Our Doctors have written standing orders for us to follow. We pull back to CVP when our CABG patients are extubated. I have been caring for a long term patient with IABP (over 10 days). We diuresis and titrate based on the PCWP and CVP. The goal is to get the numbers down to wean off the IABP. The Doctors/Residents make frequent rounds to monitor.
Thanks again for the info
- 0Mar 31, '02 by JWRNOn the vented vs spontaneously breathing patient. If your vented patient is overbreathing the vent then it is considered a spontaneous breath and you would read the PAWP at the peak not at the valley. Whereas ventilator breaths are read in the valley. I just learned this last Fall from Dr. Tom Ahrens. So unless your patient is paralyzed then be sure to watch whta type of breath your patient is taking is it spontaneous (their own initiated breath) or ventilator forced breath....Hope this helps. As far as how often to wedge. I learned every 4 hours. Then learned whenever you thought the patient needed it(change in condition, BP, HR, etc.). I would suggest talking to the surgeons or cardiologists who most often use Swans how often they would like PAW readings.....Then take it to your manager to be looked at when and if your policies are reviewed..........Just my .02 worth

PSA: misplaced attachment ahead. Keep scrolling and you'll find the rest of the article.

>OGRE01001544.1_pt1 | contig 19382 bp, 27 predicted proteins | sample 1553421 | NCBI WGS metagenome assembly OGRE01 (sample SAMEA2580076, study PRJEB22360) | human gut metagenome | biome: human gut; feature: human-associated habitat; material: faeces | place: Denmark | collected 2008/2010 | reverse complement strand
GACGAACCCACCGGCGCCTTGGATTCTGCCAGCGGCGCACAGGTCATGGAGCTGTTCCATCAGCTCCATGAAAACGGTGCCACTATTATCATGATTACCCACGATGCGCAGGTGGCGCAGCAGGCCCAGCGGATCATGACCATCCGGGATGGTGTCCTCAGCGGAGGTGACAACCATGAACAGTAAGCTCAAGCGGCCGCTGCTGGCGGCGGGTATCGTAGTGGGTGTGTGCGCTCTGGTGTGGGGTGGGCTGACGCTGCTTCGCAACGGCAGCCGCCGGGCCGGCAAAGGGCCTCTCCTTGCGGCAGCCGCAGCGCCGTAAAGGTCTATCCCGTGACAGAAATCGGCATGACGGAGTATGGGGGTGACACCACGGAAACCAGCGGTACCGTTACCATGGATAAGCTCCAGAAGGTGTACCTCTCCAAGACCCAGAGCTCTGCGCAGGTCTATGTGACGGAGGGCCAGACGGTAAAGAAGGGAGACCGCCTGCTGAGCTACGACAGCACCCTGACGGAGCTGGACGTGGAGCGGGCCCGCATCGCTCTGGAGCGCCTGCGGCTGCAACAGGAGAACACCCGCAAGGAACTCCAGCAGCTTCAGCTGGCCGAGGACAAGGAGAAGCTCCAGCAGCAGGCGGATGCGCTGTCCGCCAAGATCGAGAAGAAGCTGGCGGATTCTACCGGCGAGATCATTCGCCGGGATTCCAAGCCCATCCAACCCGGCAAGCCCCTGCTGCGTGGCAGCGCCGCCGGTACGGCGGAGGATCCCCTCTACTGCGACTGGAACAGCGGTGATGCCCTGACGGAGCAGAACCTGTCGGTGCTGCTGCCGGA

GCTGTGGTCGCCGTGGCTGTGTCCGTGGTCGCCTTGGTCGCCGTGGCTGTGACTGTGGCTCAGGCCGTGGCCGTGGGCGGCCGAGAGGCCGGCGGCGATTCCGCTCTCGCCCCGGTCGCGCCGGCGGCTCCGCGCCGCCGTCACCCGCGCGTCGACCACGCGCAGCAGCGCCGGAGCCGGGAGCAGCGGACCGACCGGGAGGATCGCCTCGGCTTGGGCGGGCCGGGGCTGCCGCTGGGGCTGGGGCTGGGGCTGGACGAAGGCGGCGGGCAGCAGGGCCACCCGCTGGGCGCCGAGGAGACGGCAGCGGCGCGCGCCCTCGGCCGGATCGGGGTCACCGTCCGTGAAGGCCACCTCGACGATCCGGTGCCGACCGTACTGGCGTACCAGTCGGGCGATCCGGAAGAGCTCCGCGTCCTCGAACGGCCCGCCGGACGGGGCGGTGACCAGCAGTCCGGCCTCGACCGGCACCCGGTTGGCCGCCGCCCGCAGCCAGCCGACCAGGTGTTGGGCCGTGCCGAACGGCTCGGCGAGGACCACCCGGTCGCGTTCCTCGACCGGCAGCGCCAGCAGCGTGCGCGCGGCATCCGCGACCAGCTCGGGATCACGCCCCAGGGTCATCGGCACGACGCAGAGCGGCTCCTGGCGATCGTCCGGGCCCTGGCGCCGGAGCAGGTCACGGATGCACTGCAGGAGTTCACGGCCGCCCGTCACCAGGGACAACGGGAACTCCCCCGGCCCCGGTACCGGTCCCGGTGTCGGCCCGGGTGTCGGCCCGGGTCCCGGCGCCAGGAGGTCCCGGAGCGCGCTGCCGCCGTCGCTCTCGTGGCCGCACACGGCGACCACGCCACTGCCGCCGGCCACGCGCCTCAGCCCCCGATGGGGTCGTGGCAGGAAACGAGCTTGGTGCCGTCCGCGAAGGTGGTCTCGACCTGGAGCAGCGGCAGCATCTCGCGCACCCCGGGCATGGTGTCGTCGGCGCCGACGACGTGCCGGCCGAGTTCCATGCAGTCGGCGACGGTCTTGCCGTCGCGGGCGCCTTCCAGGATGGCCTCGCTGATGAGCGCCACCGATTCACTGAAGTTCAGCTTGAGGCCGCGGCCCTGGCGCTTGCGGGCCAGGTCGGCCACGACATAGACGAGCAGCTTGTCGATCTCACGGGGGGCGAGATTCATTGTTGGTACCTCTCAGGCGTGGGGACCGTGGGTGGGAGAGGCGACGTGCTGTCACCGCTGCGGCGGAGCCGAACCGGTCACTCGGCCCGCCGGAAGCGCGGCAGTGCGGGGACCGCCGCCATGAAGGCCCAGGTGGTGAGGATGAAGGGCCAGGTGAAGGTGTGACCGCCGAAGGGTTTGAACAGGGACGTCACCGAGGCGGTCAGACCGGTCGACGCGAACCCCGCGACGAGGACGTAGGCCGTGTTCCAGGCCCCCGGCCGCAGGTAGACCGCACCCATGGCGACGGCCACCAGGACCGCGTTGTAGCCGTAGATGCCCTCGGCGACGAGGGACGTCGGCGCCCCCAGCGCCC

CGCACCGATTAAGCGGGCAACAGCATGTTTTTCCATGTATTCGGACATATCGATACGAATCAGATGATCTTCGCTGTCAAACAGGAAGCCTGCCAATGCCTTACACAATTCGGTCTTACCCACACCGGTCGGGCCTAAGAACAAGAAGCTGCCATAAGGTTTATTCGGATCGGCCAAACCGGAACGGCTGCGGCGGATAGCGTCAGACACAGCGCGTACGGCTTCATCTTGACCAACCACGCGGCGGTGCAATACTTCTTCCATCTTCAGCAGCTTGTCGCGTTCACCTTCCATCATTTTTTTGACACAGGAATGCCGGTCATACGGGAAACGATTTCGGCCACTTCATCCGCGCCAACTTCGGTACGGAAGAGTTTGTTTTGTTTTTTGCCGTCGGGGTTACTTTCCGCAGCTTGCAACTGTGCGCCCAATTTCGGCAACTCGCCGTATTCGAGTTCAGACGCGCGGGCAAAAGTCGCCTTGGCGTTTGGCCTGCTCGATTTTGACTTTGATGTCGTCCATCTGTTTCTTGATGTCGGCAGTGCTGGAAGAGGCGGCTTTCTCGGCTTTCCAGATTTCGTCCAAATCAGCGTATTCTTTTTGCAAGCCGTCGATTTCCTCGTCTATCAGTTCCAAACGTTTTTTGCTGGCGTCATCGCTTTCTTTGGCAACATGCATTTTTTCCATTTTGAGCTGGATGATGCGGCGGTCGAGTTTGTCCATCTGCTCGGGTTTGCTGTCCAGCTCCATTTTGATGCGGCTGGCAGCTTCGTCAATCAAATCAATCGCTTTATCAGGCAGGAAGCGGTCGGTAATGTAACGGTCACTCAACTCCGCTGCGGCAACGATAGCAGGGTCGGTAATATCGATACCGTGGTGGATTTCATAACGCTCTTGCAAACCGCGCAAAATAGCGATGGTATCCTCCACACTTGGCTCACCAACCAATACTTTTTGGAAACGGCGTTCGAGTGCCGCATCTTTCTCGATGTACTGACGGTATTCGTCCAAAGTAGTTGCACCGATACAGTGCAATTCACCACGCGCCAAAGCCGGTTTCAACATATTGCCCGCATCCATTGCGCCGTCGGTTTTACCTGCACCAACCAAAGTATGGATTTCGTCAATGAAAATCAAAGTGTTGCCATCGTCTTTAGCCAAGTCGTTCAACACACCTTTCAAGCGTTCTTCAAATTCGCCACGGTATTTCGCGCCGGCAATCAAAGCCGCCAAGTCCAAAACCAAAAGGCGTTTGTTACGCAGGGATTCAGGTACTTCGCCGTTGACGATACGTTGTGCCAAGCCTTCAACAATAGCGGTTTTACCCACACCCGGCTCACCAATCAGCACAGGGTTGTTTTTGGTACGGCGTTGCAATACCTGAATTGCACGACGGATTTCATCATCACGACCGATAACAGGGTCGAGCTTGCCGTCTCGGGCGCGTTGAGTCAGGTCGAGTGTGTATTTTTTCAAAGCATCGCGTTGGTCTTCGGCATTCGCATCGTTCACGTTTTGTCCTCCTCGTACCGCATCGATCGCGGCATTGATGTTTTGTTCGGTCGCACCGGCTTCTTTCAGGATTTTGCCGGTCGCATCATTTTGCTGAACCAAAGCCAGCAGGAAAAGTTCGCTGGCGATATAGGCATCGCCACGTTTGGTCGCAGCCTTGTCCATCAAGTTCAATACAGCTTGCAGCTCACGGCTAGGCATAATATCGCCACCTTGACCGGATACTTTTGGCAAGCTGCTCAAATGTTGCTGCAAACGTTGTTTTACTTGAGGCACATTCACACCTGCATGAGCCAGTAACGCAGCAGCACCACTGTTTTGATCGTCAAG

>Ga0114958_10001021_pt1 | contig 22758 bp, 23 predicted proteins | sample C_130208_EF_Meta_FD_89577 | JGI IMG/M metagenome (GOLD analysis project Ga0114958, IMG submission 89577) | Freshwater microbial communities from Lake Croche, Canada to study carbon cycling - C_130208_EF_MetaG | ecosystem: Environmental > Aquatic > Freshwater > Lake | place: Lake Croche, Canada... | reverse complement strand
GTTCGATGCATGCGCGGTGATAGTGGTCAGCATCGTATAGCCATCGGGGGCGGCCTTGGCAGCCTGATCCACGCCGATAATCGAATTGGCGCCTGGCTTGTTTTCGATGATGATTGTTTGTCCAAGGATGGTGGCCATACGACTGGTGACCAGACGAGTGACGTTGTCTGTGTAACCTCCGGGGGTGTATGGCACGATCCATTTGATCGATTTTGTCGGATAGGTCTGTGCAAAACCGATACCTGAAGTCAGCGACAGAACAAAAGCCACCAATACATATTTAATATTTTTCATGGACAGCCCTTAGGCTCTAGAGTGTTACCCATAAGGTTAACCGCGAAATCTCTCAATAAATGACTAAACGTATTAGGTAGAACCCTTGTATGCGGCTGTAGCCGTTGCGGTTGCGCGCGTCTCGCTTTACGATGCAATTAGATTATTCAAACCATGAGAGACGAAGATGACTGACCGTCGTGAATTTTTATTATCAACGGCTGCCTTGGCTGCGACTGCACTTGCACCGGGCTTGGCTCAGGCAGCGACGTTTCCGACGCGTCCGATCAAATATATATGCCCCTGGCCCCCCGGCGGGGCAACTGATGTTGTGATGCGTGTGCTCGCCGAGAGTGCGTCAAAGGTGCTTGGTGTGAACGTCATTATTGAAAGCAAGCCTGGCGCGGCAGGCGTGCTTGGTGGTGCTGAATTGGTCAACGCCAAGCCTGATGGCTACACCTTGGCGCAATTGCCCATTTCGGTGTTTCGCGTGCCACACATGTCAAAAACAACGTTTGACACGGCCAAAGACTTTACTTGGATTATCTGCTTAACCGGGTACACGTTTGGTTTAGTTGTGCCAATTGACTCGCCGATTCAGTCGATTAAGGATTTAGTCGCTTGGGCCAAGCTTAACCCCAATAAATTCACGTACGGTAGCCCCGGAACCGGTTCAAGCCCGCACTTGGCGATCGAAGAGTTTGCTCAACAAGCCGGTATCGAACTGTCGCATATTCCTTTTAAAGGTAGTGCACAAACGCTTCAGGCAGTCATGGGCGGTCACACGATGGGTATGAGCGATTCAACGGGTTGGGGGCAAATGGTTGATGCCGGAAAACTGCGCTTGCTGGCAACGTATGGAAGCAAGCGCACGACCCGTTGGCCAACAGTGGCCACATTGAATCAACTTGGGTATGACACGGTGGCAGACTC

- 0Sep 10, '02 by New CCU RNWow, I am surprised to learn of the frequency of wedging at other places! Where I work we wedge q2h and even more often if needed. However, our patients generally do not have a Swan for more than two or three days. We do have a very high acuity of patients and alot of times the PA diastolic does not correlate with the wedge pressure. We generally treat off the wedge.